Pioglitazone, a U.S. FDA-approved anti-T2D drug, was reported to restore energy metabolism and reduce Aβ levels in the brain of APP/PS1 mice [93]. A previous clinical study has shown that pioglitazone improves cognition and regional cerebral blood flow in patients with mild AD accompanied with T2D [81]. In this study, by combining network-based prediction and population-based validation, we found that pioglitazone potentially reduced risk of AD in large-scale patient database (Figs. 5 and 6). Under active drug user design framework [15], we chose a comparator drug having the similar indication with the target drug pioglitazone. As pioglitazone was approved for anti-diabetes, and we therefore chose glipizide as a comparator drug. New active drug user design analysis further support that pioglitazone is associated with a reduced risk of AD in comparison to glipizide. In addition, in vitro mechanistic observations (Fig. 7) reveal that pioglitazone significantly downregulates expression of CDK5 and GSK3β in human microglia cells, mechanistically supporting network and population-based findings. However, a phase II study (NCT00982202) shows no statistically significant differences between controls and patients with mild to moderate AD for pioglitazone [80]. One possible explanation is that pioglitazone reduces risk of AD only in patients with pre-existing diabetes or that pioglitazone may have its effects before symptoms occur but not in more advanced patients. Thus, our findings suggest that larger clinical trials and additional mechanistic studies may be necessary to clarify pioglitazone’s action in AD prevention in both a broad population and a well-defined subpopulation.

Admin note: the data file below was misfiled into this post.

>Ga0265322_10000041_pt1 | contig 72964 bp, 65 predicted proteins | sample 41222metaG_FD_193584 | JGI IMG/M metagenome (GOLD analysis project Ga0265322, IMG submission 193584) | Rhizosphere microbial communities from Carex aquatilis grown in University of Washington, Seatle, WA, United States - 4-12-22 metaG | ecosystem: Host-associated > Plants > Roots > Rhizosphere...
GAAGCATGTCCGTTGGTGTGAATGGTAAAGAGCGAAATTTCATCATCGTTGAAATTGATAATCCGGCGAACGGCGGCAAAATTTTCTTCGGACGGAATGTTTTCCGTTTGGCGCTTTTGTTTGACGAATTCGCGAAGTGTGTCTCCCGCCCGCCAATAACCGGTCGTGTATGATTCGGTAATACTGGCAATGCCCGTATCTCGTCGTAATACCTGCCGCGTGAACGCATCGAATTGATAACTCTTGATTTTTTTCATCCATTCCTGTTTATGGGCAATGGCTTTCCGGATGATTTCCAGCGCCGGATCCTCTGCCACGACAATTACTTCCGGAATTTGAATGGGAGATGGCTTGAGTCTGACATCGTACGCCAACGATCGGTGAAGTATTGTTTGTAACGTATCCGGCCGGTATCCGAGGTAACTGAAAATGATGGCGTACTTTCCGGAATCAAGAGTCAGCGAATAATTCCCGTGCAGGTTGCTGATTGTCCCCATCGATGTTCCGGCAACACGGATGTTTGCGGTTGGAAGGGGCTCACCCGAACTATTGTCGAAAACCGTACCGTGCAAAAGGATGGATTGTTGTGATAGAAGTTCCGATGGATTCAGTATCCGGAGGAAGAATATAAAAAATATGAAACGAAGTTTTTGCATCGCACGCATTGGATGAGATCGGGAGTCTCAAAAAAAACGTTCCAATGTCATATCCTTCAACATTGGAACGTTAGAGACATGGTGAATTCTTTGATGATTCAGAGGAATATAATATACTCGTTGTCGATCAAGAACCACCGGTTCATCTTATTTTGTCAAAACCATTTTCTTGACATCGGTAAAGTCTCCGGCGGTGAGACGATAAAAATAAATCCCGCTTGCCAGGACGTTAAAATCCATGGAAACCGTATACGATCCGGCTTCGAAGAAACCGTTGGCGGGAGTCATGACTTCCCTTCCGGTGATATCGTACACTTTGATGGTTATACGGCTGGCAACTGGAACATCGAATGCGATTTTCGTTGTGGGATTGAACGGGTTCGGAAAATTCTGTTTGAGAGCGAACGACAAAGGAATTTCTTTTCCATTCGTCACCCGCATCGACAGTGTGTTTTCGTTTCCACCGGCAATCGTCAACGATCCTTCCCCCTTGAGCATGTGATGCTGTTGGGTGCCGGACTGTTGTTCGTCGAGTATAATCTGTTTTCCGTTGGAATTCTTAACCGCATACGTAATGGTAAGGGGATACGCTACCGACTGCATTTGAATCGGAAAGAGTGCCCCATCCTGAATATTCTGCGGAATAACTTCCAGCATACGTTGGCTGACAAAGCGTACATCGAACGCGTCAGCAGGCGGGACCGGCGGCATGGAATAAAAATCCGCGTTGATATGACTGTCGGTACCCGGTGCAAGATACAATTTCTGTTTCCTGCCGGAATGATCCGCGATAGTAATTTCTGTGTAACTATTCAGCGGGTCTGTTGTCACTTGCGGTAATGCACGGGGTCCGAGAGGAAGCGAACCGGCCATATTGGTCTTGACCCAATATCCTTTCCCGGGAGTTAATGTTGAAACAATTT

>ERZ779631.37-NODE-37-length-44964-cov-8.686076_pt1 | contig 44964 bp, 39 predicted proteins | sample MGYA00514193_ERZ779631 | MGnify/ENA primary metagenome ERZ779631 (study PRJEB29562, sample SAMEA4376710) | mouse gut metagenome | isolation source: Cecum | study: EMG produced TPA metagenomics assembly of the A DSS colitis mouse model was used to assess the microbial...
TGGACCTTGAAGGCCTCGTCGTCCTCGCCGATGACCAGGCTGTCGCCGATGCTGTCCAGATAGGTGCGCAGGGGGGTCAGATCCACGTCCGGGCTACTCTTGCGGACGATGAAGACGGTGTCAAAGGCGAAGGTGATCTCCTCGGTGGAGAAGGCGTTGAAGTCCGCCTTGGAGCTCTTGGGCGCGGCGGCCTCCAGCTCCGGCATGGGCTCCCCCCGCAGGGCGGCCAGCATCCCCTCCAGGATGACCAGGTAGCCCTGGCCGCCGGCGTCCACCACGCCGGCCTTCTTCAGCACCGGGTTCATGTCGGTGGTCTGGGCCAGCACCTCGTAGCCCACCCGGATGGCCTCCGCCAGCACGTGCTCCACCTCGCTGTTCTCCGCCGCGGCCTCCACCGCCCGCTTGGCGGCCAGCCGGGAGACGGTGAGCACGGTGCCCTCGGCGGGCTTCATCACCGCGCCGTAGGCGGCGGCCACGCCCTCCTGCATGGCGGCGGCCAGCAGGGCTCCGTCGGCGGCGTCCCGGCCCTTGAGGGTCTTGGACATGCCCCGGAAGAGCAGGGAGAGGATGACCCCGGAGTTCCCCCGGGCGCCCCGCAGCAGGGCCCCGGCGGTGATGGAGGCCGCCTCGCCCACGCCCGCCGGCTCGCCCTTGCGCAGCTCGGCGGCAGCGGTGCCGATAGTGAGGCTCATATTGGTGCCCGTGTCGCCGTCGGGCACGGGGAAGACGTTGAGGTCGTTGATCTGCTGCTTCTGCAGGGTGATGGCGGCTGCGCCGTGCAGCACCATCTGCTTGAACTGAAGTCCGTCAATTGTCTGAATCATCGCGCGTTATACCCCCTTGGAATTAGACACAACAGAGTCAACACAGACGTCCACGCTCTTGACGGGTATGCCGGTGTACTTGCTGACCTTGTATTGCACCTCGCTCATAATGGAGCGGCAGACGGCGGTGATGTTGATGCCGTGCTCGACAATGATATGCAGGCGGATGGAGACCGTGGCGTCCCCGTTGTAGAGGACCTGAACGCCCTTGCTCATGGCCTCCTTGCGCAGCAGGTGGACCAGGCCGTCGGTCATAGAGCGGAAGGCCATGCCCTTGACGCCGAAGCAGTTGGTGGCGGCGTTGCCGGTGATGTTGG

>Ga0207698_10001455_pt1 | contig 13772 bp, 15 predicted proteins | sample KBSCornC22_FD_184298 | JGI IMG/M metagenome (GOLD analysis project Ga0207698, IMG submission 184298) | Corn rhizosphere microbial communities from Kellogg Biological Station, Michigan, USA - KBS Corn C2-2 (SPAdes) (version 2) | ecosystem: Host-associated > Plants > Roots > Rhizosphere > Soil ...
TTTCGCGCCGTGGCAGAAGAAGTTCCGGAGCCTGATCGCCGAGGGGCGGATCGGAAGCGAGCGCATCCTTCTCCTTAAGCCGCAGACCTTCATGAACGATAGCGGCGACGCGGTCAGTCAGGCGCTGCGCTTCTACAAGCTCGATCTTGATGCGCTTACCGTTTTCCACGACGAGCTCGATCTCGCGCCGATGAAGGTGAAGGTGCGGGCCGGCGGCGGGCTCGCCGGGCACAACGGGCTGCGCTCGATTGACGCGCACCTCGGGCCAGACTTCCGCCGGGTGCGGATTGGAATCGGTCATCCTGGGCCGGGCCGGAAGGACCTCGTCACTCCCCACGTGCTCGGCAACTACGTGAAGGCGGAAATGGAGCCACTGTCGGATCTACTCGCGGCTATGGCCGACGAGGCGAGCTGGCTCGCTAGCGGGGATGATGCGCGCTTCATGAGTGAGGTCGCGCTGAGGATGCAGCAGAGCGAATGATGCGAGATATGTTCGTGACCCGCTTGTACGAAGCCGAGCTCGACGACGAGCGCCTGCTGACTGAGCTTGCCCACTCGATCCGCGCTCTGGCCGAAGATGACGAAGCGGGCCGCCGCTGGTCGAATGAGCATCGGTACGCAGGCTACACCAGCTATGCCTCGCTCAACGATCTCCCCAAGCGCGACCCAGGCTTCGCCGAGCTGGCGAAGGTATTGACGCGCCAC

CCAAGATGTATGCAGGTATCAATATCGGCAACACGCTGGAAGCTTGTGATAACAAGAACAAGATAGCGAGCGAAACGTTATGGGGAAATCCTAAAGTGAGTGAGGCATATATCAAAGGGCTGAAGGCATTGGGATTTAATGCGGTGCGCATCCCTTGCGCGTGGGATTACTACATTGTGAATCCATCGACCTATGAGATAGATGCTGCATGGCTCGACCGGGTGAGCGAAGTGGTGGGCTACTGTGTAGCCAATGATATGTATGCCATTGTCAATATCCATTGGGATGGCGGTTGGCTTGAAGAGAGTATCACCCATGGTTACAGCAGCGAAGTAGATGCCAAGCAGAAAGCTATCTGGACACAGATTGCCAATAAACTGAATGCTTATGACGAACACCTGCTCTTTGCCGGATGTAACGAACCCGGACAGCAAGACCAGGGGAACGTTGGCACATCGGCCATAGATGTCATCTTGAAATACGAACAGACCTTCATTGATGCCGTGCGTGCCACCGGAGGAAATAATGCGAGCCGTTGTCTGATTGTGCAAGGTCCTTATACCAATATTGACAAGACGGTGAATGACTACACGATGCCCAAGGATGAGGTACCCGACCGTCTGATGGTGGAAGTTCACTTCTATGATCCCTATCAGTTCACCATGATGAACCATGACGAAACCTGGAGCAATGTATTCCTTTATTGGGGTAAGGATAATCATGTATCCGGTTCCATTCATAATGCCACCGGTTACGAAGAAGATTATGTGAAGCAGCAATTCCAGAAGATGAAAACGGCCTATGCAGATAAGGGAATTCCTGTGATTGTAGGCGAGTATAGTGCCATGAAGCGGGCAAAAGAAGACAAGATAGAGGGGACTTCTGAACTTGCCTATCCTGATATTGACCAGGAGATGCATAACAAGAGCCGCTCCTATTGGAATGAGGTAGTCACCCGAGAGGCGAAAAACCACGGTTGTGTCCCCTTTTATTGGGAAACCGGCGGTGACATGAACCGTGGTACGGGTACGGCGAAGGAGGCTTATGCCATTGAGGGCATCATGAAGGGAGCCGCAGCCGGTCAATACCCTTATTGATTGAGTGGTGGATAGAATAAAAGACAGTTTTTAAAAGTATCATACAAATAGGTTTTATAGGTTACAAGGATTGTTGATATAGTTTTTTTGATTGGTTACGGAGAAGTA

Our network methodology presented here has several strengths. First, it contributes to identification of high-confidence likely causal genes, followed by multi-omics data validation, network-based drug repurposing investigation, large-scale patient data analysis, and in vitro mechanistic observation in human microglial cells. This work illustrates translation of GWAS findings to pathobiology and therapeutic development in AD. Second, our proposed network proximity approach outperform other network approaches, such as weighted gene co-expression network analysis (WGCNA) in which it infers gene co-expression networks from gene/protein expression profiles using network community detection theory [94]. Multiple studies have demonstrated high false positive rate of the gene/protein co-expression networks compared to the physical protein–protein interaction network [95, 96]. Third, the large patient-level longitudinal data ensures that our analyses integrate real-world patient evidence to test the drug’s efficiency in AD risk reduction.